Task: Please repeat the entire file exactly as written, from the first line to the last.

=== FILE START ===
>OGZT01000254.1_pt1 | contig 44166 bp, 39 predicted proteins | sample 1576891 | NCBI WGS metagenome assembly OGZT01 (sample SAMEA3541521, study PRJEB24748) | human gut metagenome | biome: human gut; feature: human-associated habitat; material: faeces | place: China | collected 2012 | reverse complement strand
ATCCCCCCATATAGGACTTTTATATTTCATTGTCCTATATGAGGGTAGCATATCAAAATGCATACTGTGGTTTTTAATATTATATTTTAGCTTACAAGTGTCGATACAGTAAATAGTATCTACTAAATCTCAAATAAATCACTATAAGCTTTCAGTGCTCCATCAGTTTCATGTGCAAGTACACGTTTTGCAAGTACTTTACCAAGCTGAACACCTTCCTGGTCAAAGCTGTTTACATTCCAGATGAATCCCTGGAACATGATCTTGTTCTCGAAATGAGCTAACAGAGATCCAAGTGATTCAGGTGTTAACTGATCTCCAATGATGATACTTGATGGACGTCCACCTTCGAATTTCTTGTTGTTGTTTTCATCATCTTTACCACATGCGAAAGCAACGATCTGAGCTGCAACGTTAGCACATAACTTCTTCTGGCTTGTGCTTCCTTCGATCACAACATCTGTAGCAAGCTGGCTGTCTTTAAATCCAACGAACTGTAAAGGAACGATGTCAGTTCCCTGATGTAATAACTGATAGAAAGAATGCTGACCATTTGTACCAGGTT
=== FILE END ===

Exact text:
>OGZT01000254.1_pt1 | contig 44166 bp, 39 predicted proteins | sample 1576891 | NCBI WGS metagenome assembly OGZT01 (sample SAMEA3541521, study PRJEB24748) | human gut metagenome | biome: human gut; feature: human-associated habitat; material: faeces | place: China | collected 2012 | reverse complement strand
ATCCCCCCATATAGGACTTTTATATTTCATTGTCCTATATGAGGGTAGCATATCAAAATGCATACTGTGGTTTTTAATATTATATTTTAGCTTACAAGTGTCGATACAGTAAATAGTATCTACTAAATCTCAAATAAATCACTATAAGCTTTCAGTGCTCCATCAGTTTCATGTGCAAGTACACGTTTTGCAAGTACTTTACCAAGCTGAACACCTTCCTGGTCAAAGCTGTTTACATTCCAGATGAATCCCTGGAACATGATCTTGTTCTCGAAATGAGCTAACAGAGATCCAAGTGATTCAGGTGTTAACTGATCTCCAATGATGATACTTGATGGACGTCCACCTTCGAATTTCTTGTTGTTGTTTTCATCATCTTTACCACATGCGAAAGCAACGATCTGAGCTGCAACGTTAGCACATAACTTCTTCTGGCTTGTGCTTCCTTCGATCACAACATCTGTAGCAAGCTGGCTGTCTTTAAATCCAACGAACTGTAAAGGAACGATGTCAGTTCCCTGATGTAATAACTGATAGAAAGAATGCTGACCATTTGTACCAGGTT